Peace & Pacifism
In Israel in 1988, a group of women dressed in black clothes and assembled for weekly vigils in public places, first in Jerusalem and then in other cities, to protest their government’s treatment of Palestinians. It was one year into the intifidah, or uprising, of Palestinians in the occupied territories of the West Bank and Gaza strip. Although the silent protesters, both Israelis and Palestinians, endured heckling and worse, they helped to swell opposition to Israeli government policies. So was born the Women in Black.
This model of peace protest quickly spread around the world. Perhaps the most famous “spin-offs” were in former Yugoslavia, where women protested the fractured country’s descent into war and ethno-chauvinism. The vigils in Serbia began in 1991 to protest the increasingly nationalist government of Slobodan Milosevic, increased in size during the outbreak of wars with Croatia and Bosnia, and eventually fed into the protests that brought down the Milosevic regime in 2000. The Women in Black are peace activists who oppose the rhetoric and policies that spark war. They also protest against the wars that have ensued. They make links between war and nationalism, war and political control, war and male violence, war and human rights. They hold peace workshops and connect with a larger global movement against militarism. They are with us still: in Israel and Serbia, in Belgium, the United Kingdom, Spain, Australia, the United States and elsewhere.
Despite the demise of the Cold War in Europe in the early 1990s and the theory that history had consequently ended, war and the passions that produce war have not melted away.The 1990s and the new millennium have been replete with violent clashes: in former Yugoslavia, former Soviet Union, throughout Africa from Rwanda and Congo to Sudan and Uganda, and most recently in Afghanistan and Iraq. But alongside these wars have sprung new peace movements. The global protests on February 15. 2003 against the preparations for war in Iraq, involving 30 million people in more than 100 countries, constituted the largest peace demonstration in the history of political activism.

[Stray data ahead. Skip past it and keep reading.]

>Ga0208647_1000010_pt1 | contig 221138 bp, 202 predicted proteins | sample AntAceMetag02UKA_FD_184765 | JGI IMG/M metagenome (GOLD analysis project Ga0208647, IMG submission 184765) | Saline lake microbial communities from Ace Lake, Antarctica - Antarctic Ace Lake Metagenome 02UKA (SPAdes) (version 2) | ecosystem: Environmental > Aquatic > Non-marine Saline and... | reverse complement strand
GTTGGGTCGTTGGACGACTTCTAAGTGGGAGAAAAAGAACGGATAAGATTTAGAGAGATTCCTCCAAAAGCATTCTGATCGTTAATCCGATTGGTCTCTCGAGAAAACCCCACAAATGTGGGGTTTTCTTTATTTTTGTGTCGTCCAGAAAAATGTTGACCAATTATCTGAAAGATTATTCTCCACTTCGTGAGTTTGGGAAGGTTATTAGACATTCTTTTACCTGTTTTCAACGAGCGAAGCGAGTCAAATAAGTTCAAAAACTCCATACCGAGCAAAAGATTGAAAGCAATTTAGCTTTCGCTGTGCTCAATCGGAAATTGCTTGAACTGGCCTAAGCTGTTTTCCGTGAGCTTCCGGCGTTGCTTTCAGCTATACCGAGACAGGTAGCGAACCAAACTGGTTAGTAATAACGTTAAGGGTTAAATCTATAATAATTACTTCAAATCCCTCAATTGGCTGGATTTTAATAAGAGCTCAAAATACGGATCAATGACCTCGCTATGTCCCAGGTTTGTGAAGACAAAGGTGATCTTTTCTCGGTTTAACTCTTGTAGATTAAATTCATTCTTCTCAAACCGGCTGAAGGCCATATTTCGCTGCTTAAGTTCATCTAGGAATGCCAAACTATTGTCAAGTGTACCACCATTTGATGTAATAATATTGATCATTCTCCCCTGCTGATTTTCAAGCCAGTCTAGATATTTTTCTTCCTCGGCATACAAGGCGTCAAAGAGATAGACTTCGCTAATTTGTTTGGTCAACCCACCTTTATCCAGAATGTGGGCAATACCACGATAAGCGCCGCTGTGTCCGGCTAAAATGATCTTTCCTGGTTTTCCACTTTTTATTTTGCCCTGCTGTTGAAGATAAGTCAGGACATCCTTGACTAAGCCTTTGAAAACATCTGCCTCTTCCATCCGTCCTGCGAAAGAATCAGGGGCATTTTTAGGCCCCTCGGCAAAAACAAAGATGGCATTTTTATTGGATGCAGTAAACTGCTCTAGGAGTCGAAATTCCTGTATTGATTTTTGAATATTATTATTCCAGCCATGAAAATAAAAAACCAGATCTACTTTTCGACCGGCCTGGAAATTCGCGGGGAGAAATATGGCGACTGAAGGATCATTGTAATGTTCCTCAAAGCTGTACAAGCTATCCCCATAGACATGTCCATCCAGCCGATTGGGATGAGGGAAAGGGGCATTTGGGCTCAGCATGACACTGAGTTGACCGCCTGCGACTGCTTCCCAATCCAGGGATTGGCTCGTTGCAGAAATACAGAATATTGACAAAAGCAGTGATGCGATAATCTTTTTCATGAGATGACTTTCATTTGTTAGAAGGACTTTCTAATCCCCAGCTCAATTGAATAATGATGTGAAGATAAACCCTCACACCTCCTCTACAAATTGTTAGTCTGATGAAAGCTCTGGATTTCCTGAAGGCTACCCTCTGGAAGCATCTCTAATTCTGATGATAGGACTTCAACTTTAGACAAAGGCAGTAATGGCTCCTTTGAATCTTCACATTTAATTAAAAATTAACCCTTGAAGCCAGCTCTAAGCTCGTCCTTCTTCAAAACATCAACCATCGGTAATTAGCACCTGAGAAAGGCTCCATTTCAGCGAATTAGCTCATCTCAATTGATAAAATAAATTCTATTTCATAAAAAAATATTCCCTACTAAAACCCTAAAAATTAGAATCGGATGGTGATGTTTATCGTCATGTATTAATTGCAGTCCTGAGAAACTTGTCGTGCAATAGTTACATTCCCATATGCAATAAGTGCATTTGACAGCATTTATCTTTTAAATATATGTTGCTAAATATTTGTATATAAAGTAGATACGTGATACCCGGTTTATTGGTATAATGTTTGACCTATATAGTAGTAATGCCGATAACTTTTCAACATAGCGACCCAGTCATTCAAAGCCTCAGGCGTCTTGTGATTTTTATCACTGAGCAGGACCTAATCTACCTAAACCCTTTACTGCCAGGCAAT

While peace movements may dwindle during times of peace, they do not disappear. In the United States, for instance, the peace movement has worked to convert military industries into civilian uses, reduce arms exports, bring down the military budget to create a “peace dividend,” adopt peace curricula in schools, diminish the influence of war toys, advocate for stronger gun control laws, and much more. Stopping particular wars is, in other words, only one part of the peace movement.
One of the key tenets of most peace movements has been non-violence. Drawing from thinkers such as the Buddha, Jesus, Socrates, Gandhi, the Quakers, and Martin Luther King, the nonviolent tradition has deeply influenced many social movements, including the peace movement. For some, nonviolence is an effective tactic, particularly in cases, as Gandhi argued, where the regime requires the consent of the population. For strict pacifists, and there is a lively controversy over whether Gandhi thought of himself as one, war is never an answer to the problems that assail the world and nonviolent ends must always correspond to nonviolent means. Whether for Gandhi or for today’s Women in Black, nonviolence is not a tactic of passive resistance but a courageous act of standing and fighting and even risking death.
Is there no such thing as a just war, even to fight fascism? What happens if moral persuasion and nonviolent means of coercion do not stem the tide of violence? How do we evaluate such alternatives to war as economic sanctions, which in some cases can cause the deaths of so many innocent people? How can peace movements best end wars? How can such movements sustain themselves during periods of relative peace? Which social institutions contribute the most to upholding a culture of militarism – the family, the media, the schools, the entertainment industry? Is peace necessarily boring?
What happens if moral persuasion and nonviolent means of coercion do not stem the tide of violence? How do we evaluate such alternatives to war as economic sanctions, which in some cases can cause the deaths of so many innocent people? How can peace movements best end wars? How can such movements sustain themselves during periods of relative peace? Which social institutions contribute the most to upholding a culture of militarism – the family, the media, the schools, the entertainment industry? Is peace necessarily boring?
On a trip to Provisions, you can read Dr. Seuss’s inimitable critique of the Cold War in the Butter Battle Book, leaf through the provocative and hilarious and depressing posters in Peace Signs: The Anti-War Movement Illustrated, bone up on your peace history online at the Swarthmore College Peace Library website, listen to CD anthology Peace Not War, and watch Robert McNamara squirm under Errol Morris’s questions about his role in the Vietnam War in the documentary The Fog of War.